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Microsoft's CoApp To Help OSS Development, Deployment 293

Posted by timothy
from the meet-the-world's-biggest-foss-vendor dept.
badpazzword writes "Microsoft employee Garrett Serack announces he has received the green light to work full time on CoApp, an .msi-based package management system aiming to bring a wholly native toolchain for OSS development and deployment. This will hopefully bring more open source software on Windows, which will bring OSS to more users, testers and developers. Serack is following the comments at Ars Technica, so he might also follow them here. The launchpad project is already up."
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Microsoft's CoApp To Help OSS Development, Deployment

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  • by His name cannot be s (16831) on Thursday April 08, 2010 @07:47PM (#31783782) Journal

    Ask me about CoApp, I'll tell ya everything ya wanna know.

    Garrett Serack
    CoApp Project Owner

    • by Meshach (578918) on Thursday April 08, 2010 @07:53PM (#31783824)
      In the same vein feel free to ask me about Linux.

      Linus Torvalds
      Linux Kernel Founder
    • Re: (Score:2, Informative)

      by h4rr4r (612664)

      When will MS be pulling the rug out from under the community?

      How much of a fight will we seen when someone tries to packup an app that competes with an MS product?

      • by His name cannot be s (16831) on Thursday April 08, 2010 @08:00PM (#31783904) Journal

        Well, considering that I spent several months hacking thru red tape to get VP approval, and the enthusiasm that I've been getting, I'm pretty damn confident that we're clear sailing.

        And given the first three targets that on my radar are PHP, Apache and Python (and the 40 or so shared library dependencies), and that's what I took to the VP, I'm fairly confident that's not going to be an issue.

        And, on top of that, MS doesn't own the project, I do. "Shutting it down" is not an option for them.

        • But won't all this lead to competition for Sharepoint/IIS/Office for Windows users? Why would Microsoft want to sanction any alternatives to their proprietary offerings? In other words, what's the angle?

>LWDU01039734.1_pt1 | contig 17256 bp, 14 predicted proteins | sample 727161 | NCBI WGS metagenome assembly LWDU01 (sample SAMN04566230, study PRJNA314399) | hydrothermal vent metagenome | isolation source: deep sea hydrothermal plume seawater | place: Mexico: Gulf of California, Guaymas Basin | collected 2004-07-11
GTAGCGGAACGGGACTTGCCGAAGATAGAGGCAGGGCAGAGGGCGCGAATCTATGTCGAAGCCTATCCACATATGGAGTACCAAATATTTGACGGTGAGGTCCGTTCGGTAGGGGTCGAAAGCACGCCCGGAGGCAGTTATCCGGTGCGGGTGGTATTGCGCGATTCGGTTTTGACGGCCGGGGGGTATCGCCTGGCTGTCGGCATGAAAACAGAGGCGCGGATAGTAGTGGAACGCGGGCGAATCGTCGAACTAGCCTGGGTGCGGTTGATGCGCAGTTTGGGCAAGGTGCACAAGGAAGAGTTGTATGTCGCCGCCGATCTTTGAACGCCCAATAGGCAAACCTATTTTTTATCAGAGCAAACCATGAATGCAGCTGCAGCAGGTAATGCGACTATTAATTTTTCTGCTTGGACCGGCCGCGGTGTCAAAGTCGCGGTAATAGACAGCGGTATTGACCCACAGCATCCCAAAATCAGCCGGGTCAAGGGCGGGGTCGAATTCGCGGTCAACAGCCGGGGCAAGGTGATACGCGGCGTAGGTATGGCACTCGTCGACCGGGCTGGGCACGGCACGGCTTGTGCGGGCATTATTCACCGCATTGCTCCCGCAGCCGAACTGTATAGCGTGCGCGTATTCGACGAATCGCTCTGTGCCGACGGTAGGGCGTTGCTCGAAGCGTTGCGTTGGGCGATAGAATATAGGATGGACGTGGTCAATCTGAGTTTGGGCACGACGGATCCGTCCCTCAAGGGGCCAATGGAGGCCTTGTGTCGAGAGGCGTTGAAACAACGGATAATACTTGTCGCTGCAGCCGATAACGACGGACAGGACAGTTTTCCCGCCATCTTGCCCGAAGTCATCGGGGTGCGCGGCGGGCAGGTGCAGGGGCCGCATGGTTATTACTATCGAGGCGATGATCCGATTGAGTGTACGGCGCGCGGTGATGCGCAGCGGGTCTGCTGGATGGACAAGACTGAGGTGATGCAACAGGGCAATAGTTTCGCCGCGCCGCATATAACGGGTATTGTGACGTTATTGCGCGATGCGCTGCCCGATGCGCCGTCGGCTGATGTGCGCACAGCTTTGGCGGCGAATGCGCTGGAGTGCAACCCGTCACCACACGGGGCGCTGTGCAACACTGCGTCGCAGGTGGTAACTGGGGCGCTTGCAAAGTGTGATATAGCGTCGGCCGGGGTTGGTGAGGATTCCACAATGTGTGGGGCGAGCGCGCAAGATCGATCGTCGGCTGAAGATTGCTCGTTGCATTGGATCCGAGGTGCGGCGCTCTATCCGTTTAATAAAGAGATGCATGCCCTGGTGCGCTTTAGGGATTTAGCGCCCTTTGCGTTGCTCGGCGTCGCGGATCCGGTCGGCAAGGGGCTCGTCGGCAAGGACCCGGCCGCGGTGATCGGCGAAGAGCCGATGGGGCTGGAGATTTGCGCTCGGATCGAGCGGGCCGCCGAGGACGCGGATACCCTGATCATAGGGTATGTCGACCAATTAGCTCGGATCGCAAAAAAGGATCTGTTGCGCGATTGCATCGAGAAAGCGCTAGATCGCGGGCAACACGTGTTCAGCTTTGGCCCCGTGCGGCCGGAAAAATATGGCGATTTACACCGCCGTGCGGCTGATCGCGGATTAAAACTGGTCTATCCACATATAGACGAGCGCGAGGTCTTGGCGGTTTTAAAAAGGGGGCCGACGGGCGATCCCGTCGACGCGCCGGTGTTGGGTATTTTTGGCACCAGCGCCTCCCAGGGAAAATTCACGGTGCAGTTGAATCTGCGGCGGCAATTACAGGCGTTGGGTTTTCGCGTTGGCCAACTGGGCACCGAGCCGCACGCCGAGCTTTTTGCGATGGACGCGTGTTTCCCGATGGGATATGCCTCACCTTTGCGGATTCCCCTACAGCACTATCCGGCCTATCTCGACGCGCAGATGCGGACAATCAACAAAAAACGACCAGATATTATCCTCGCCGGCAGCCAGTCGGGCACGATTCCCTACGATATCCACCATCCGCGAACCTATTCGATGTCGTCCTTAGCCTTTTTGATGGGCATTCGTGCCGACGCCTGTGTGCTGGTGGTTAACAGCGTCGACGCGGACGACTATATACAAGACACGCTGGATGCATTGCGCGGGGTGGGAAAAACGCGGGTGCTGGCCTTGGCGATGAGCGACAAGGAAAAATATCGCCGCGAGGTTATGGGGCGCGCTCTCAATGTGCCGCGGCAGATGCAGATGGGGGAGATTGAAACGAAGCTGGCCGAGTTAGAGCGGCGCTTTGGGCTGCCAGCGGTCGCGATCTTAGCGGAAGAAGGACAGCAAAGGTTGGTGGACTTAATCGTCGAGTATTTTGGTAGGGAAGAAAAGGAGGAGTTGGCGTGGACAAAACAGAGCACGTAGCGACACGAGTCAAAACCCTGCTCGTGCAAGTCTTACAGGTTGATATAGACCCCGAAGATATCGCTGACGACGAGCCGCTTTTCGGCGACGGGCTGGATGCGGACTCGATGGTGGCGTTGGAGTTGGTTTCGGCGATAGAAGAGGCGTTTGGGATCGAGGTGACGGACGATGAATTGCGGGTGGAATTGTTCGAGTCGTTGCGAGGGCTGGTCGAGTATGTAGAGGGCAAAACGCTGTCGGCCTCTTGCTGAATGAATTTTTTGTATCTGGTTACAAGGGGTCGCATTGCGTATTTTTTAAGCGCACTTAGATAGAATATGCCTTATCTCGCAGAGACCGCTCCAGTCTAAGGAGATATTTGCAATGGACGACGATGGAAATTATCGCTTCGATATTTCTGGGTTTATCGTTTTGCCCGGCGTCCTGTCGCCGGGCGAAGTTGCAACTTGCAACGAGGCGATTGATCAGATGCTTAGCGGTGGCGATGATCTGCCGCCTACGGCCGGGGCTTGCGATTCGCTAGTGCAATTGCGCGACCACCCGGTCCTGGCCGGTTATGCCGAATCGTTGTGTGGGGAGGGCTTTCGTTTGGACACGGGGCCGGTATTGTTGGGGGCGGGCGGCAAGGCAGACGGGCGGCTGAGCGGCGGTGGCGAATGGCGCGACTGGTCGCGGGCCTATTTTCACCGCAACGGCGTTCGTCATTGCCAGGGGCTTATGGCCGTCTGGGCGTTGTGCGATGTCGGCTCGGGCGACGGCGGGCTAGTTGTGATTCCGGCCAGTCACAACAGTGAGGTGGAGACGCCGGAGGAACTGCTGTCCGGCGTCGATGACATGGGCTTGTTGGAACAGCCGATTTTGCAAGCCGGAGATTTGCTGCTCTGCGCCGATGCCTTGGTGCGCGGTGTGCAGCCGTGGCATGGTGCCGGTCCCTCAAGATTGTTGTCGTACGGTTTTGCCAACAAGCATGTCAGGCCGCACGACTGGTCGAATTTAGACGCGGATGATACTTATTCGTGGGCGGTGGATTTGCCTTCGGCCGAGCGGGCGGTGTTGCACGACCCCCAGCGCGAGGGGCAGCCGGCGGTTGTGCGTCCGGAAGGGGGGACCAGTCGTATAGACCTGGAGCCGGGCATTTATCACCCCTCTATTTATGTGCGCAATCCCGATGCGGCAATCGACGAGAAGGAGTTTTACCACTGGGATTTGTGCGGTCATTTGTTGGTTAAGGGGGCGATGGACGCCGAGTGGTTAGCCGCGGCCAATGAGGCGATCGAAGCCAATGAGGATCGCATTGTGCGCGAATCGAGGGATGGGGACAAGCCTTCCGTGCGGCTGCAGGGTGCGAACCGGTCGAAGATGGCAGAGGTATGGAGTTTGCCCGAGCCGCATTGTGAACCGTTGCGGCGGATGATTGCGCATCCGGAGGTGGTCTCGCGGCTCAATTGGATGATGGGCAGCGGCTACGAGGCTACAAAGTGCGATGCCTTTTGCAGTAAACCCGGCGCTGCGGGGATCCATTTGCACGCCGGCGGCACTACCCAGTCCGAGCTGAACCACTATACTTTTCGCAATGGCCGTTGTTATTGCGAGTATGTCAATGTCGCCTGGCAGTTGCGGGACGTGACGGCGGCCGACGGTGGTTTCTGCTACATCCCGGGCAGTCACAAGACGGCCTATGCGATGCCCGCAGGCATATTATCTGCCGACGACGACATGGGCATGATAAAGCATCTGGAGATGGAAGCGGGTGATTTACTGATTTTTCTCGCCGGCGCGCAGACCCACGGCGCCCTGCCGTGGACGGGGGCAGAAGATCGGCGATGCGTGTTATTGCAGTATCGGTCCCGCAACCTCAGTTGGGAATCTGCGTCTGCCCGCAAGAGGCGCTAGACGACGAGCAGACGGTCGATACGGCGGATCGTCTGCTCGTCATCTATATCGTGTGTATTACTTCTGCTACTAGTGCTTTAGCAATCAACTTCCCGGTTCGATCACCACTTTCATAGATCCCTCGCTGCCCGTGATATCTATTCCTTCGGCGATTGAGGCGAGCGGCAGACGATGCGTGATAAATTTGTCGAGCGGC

• Re: (Score:3, Interesting)

            by Anonymous Coward

            Curiously, given microsoft's recent wrist slappings by the EU, fostering the development of "Competing" products could help microsoft, rather than harm it;

            Take for instance, the recent "Browser choice" screen. If Microsoft had been fostering a package downloader at that point in time, then they would have not needed to do anything to comply with the EU. Their OS would already have IE by default, and "Offer" a nice little package handler for those "Other Browsers".

            If the EU were to press, and try to stick M

            • by CAIMLAS (41445)

              I just dont think MS is overly concerned that it will compete with their software ecosystem at this point, and is more convinced that government regulators are the bigger threat.

              Yep, exactly. As it pertains to Sharepoint, the more something sucks, the more it seems to get broad adoption early on.

              Quite smart of Microsoft to make Sharepoint a "killer app" at that - all-encompassing and utterly impossible to replace in whole.

          • by His name cannot be s (16831) on Thursday April 08, 2010 @09:08PM (#31784536) Journal

            If it does, so be it.

            I've spent the last couple of years at Microsoft working to make PHP better on Windows, and validating PHP apps including CMS systems like Drupal on Windows. Seems to me they want some competition.

            • Re: (Score:3, Insightful)

              by TheRaven64 (641858)

              Seems to me they want some competition.

              No they don't. They make most of their money from two things: Windows and Office. Everything else exists to make these two products more competitive. The only reason that Microsoft develops things like Visual Studio, for example, is to encourage third parties to add value to their platform.

              IIS does not make money for Microsoft. If Apache is a better web server than IIS on Windows, then that's fine, as long as you're still paying for the Windows license. Especially if you're using the ISAPI module so

        • by Culture20 (968837)

          And, on top of that, MS doesn't own the project, I do. "Shutting it down" is not an option for them.

          Microsoft CEO: "Buy him out, boys!"
          His name cannot be s (16831): "Hey, what the hell's going on?"
          "Oh, I didn't get rich by writing a lot of checks. Muhahaahahahaa!"

        • Re: (Score:3, Interesting)

          by h4rr4r (612664)

          How are you handling dependencies?
          Will this be the standard windows every app carts around all its own libs, wasted space and outdated/insecure funland?

          • by His name cannot be s (16831) on Thursday April 08, 2010 @08:57PM (#31784436) Journal

            No.

            My intent is to completely do away with the practice of everybody shipping every damn shared library. It's one of the things that piss me off the most. I've got a very workable solution that uses WinSxS to cleanly handle this.

            It is extremely important that there is a unified method for sharing libraries between apps.